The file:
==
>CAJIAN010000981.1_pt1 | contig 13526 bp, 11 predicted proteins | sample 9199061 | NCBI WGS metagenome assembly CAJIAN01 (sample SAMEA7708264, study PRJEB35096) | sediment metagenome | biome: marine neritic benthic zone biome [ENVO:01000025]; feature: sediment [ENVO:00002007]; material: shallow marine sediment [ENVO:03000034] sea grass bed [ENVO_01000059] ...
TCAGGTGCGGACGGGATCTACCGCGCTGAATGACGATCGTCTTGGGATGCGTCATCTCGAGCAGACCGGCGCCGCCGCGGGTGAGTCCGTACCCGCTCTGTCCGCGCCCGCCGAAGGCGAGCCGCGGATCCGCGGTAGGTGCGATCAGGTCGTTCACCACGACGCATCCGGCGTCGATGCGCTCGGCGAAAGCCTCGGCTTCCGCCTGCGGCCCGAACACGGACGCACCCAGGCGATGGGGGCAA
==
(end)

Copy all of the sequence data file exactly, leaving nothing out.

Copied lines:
>CAJIAN010000981.1_pt1 | contig 13526 bp, 11 predicted proteins | sample 9199061 | NCBI WGS metagenome assembly CAJIAN01 (sample SAMEA7708264, study PRJEB35096) | sediment metagenome | biome: marine neritic benthic zone biome [ENVO:01000025]; feature: sediment [ENVO:00002007]; material: shallow marine sediment [ENVO:03000034] sea grass bed [ENVO_01000059] ...
TCAGGTGCGGACGGGATCTACCGCGCTGAATGACGATCGTCTTGGGATGCGTCATCTCGAGCAGACCGGCGCCGCCGCGGGTGAGTCCGTACCCGCTCTGTCCGCGCCCGCCGAAGGCGAGCCGCGGATCCGCGGTAGGTGCGATCAGGTCGTTCACCACGACGCATCCGGCGTCGATGCGCTCGGCGAAAGCCTCGGCTTCCGCCTGCGGCCCGAACACGGACGCACCCAGGCGATGGGGGCAA